Our food expert @rclemons who wrote the article will respond directly to those points but is on leave right now - returning tomorrow. There are points worth addressing – thank you for extracting them @jepc.
From my reading the fundamental disagreement between CHOICE and the petitioner is that we take the testing and assurances from AQIS and FSANZ seriously and they don't seem to. It's worth noting that the detections of antibiotics in honey happened overseas in 2002, and Australia has been checking for it right up to 2015 without finding anything. I'm puzzled by the Chinese pollen thing – is this a concern people have? I know people can have pollen allegies that can be triggered by ingestion but as a parent of a child with anaphylaxis that doesn't ring any bells for me. Anyone on here know what that's about?
From the article:
In response to CHOICE's questions about the monitoring of imported honey, the Department of Agriculture and Water Resources responded that under the Imported Food Inspection Scheme, imported honey is subject to surveillance inspection at the rate of five percent of consignments; however, this rate increases to 100% if the imported product fails inspection.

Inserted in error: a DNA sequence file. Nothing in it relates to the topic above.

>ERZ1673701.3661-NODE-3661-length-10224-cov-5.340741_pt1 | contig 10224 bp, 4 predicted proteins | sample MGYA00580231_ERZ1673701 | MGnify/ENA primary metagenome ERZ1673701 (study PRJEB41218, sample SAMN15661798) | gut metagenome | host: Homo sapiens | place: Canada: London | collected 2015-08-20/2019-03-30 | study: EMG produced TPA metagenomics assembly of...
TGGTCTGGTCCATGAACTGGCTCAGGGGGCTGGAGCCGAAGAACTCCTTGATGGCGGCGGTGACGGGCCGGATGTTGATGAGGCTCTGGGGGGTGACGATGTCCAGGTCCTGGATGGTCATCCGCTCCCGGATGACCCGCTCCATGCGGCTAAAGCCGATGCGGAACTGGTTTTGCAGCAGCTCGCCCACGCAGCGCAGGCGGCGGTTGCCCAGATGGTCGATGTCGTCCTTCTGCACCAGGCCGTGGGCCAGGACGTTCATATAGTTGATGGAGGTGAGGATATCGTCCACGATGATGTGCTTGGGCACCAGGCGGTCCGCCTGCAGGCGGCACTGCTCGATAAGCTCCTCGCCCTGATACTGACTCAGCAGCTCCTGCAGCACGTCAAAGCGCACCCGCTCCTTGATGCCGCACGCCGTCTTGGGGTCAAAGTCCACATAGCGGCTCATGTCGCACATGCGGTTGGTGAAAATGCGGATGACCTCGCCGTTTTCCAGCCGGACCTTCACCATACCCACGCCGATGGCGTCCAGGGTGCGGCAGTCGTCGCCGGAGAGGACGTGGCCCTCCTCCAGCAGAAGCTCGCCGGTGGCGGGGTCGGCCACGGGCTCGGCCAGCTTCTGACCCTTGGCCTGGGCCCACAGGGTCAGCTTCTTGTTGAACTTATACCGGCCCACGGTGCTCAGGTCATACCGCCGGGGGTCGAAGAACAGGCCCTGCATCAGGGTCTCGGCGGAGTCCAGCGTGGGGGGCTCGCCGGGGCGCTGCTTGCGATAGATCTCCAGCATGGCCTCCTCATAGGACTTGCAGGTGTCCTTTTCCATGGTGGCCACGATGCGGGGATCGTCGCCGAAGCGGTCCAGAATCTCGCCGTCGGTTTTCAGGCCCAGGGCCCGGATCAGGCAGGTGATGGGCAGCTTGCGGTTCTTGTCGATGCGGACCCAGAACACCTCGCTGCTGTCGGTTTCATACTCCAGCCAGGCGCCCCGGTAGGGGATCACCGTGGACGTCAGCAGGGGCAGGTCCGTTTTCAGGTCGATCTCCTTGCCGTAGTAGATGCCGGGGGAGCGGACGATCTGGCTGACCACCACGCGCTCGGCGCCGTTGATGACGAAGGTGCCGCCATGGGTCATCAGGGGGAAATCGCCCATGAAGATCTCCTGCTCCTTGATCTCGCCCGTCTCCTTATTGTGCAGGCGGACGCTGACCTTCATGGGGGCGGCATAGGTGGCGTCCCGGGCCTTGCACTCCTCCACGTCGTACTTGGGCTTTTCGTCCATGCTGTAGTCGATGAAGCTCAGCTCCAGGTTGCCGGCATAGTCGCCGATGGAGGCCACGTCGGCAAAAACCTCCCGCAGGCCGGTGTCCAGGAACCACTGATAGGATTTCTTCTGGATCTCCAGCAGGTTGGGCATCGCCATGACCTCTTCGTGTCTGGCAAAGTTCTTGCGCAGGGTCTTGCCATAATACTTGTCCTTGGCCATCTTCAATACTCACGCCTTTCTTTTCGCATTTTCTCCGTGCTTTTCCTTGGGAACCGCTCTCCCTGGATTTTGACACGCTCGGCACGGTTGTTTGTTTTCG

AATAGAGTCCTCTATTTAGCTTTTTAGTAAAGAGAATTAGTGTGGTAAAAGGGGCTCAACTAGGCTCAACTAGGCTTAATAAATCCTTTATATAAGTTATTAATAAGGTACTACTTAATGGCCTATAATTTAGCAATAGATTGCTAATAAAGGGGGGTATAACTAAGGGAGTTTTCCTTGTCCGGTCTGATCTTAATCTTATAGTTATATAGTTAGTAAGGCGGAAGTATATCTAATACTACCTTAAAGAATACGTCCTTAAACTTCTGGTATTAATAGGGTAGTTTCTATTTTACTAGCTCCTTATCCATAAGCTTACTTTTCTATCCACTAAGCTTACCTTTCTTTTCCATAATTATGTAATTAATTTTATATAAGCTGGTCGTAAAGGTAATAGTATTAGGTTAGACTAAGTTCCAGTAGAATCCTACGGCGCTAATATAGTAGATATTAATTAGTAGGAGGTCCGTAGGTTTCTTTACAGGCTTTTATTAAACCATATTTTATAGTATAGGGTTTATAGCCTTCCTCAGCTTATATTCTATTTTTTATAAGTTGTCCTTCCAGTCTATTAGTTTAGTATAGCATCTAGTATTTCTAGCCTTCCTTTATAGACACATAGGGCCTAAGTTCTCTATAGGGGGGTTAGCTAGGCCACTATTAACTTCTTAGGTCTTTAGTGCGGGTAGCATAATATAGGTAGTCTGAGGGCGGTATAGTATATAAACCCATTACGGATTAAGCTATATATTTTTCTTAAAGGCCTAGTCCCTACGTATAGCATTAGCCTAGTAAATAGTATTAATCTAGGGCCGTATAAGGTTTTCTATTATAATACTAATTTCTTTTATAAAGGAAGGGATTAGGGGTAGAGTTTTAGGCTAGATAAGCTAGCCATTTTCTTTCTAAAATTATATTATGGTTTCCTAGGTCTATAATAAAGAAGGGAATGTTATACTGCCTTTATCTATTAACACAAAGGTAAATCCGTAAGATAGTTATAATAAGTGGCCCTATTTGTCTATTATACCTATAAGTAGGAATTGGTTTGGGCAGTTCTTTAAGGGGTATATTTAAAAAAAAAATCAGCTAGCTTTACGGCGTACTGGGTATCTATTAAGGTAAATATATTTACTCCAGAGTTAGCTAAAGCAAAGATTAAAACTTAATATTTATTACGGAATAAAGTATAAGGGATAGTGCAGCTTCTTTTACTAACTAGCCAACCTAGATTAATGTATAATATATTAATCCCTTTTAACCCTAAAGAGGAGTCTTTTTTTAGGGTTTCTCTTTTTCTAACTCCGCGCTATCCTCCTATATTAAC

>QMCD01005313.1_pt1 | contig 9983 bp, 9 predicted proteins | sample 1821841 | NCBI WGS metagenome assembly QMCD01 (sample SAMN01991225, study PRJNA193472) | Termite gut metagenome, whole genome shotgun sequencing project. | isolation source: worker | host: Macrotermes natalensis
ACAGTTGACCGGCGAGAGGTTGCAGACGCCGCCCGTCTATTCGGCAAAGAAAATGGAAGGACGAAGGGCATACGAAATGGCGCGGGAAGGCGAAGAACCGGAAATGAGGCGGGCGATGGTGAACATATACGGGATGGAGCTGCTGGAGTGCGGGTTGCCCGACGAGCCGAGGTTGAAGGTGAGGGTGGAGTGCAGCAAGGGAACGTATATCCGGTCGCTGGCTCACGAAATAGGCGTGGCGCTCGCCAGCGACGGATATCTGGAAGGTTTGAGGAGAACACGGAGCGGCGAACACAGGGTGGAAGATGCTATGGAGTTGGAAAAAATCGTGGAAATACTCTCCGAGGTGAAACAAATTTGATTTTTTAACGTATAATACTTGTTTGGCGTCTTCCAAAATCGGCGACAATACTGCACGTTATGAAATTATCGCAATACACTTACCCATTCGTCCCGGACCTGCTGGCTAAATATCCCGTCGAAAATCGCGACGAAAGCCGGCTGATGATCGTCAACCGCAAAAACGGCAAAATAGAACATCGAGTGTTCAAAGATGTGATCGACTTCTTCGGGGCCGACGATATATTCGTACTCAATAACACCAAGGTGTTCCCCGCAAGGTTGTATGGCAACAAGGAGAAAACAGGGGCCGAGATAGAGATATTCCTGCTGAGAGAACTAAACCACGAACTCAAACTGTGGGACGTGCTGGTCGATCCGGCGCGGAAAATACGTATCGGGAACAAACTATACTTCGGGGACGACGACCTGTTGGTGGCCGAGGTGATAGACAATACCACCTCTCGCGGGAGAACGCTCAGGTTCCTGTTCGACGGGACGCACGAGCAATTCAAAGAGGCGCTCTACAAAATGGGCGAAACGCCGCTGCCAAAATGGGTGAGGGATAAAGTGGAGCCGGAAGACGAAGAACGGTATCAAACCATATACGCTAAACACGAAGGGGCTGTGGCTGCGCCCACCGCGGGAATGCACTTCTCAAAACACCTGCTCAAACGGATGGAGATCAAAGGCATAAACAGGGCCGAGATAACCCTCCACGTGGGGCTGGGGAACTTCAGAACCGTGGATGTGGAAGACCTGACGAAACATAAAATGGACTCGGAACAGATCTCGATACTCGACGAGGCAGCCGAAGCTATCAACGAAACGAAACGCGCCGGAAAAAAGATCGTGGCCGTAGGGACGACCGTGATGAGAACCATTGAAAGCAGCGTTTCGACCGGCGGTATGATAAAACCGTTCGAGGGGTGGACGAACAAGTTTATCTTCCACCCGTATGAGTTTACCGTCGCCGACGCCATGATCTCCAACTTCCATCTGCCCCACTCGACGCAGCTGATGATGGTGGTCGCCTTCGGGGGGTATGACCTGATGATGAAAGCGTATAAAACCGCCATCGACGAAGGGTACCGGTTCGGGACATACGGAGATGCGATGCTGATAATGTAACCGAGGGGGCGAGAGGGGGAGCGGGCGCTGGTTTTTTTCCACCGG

"Until late 2015, samples of imported honey were tested for antibiotics; however, due to high levels of compliance over the past ten years this testing ceased," it advised.
The article doesn't tell you what to conclude about that – CHOICE is just giving you the facts. Maybe testing one in every 20 consignments doesn't sound like enough to you. Maybe it sounds like plenty. Maybe the fact that AQIS has stopped testing for antibiotics reassures you – obviously they don't think it's a concern and it's their entire job to worry about this stuff. Or maybe it worries you, and you think they, and CHOICE need to take it more seriously. That's fair enough.
Meanwhile the petitioner's claim that CHOICE isn't joining in his campaign because we are in the pay of Capilano is not fair, reasonable or remotely true. But don't worry, that won't stop us taking our members' concerns seriously. If there's a real issue here we'll take it on; if it's an overblown concern then we'll focus on something where real harm is being done to consumers. In a world where your phone can spontaneously catch fire and release toxic smoke, payday lenders give out fake financial advice to hook people on debt, $21/L camel milk is being sold as a cure for autism and cancer, and your hot dog bun may contain dangerous metal shavings, we're on it.